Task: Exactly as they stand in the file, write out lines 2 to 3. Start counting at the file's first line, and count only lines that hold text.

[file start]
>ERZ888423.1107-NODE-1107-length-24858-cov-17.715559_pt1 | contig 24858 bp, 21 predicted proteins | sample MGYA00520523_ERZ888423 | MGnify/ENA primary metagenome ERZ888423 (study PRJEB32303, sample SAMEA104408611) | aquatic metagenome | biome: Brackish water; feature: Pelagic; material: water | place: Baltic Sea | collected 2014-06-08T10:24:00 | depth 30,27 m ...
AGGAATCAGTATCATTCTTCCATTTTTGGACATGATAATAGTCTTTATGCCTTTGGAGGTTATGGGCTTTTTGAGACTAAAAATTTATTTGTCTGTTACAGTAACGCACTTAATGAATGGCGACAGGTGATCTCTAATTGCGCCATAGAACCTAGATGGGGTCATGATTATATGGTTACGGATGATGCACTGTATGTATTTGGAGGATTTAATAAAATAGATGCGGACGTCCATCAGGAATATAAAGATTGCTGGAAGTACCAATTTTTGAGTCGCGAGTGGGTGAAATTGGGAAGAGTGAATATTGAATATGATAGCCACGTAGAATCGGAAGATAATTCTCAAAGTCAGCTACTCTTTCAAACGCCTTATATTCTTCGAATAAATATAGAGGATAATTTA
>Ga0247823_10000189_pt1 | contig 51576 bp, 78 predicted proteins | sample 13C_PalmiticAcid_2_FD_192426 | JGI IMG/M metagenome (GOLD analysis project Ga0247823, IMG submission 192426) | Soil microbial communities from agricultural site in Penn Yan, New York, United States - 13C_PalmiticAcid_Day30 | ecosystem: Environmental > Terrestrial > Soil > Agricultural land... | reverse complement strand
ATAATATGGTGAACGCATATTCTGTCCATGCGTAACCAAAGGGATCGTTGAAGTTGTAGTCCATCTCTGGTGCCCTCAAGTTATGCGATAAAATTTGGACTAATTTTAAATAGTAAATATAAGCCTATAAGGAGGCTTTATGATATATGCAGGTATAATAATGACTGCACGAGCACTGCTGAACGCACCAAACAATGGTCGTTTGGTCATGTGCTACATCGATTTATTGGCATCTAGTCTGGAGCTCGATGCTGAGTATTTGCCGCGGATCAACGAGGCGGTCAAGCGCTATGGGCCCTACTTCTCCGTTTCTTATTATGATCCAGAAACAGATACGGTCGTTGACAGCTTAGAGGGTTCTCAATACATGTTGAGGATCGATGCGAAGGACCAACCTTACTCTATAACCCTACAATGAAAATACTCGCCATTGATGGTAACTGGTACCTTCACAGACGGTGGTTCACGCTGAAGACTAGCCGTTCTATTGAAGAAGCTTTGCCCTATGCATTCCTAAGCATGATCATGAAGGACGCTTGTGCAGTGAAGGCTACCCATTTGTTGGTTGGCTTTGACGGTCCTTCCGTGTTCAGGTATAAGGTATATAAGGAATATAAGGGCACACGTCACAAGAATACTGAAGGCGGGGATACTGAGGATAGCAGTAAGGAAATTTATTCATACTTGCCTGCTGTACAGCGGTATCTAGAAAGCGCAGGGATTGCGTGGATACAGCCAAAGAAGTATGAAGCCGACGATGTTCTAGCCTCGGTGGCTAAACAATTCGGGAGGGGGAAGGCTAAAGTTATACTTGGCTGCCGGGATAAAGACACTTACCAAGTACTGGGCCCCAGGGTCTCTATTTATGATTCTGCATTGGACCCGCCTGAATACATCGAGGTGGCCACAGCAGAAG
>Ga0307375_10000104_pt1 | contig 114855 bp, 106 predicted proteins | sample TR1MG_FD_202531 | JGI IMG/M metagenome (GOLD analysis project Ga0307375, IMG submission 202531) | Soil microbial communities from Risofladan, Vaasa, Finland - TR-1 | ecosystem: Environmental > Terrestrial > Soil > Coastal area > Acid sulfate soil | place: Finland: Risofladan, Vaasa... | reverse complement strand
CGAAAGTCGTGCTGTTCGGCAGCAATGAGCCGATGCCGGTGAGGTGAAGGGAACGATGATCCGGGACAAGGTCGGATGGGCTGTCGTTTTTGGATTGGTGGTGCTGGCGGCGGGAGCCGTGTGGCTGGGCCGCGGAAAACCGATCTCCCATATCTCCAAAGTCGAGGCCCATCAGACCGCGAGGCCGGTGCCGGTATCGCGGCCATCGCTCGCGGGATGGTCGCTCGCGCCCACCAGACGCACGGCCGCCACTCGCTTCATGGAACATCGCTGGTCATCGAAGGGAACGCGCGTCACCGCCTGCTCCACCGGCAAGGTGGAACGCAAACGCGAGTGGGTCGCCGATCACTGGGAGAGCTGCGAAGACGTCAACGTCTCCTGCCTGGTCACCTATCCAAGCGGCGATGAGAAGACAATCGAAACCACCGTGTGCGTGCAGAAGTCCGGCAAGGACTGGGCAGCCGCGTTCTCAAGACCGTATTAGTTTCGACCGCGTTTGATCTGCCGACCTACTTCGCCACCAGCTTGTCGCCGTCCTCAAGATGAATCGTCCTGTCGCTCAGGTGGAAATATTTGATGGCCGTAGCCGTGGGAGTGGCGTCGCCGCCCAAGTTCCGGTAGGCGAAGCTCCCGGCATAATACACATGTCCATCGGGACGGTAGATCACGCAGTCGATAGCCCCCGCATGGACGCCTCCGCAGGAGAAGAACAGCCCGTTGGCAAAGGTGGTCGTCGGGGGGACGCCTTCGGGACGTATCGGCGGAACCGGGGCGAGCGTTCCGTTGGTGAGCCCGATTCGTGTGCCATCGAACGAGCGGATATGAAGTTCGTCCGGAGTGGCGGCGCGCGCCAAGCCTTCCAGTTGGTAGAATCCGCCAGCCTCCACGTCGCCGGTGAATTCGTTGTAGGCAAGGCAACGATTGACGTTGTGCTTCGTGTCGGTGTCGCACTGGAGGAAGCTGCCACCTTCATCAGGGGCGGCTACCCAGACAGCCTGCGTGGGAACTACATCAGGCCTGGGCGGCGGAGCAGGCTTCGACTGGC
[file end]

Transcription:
AGGAATCAGTATCATTCTTCCATTTTTGGACATGATAATAGTCTTTATGCCTTTGGAGGTTATGGGCTTTTTGAGACTAAAAATTTATTTGTCTGTTACAGTAACGCACTTAATGAATGGCGACAGGTGATCTCTAATTGCGCCATAGAACCTAGATGGGGTCATGATTATATGGTTACGGATGATGCACTGTATGTATTTGGAGGATTTAATAAAATAGATGCGGACGTCCATCAGGAATATAAAGATTGCTGGAAGTACCAATTTTTGAGTCGCGAGTGGGTGAAATTGGGAAGAGTGAATATTGAATATGATAGCCACGTAGAATCGGAAGATAATTCTCAAAGTCAGCTACTCTTTCAAACGCCTTATATTCTTCGAATAAATATAGAGGATAATTTA
>Ga0247823_10000189_pt1 | contig 51576 bp, 78 predicted proteins | sample 13C_PalmiticAcid_2_FD_192426 | JGI IMG/M metagenome (GOLD analysis project Ga0247823, IMG submission 192426) | Soil microbial communities from agricultural site in Penn Yan, New York, United States - 13C_PalmiticAcid_Day30 | ecosystem: Environmental > Terrestrial > Soil > Agricultural land... | reverse complement strand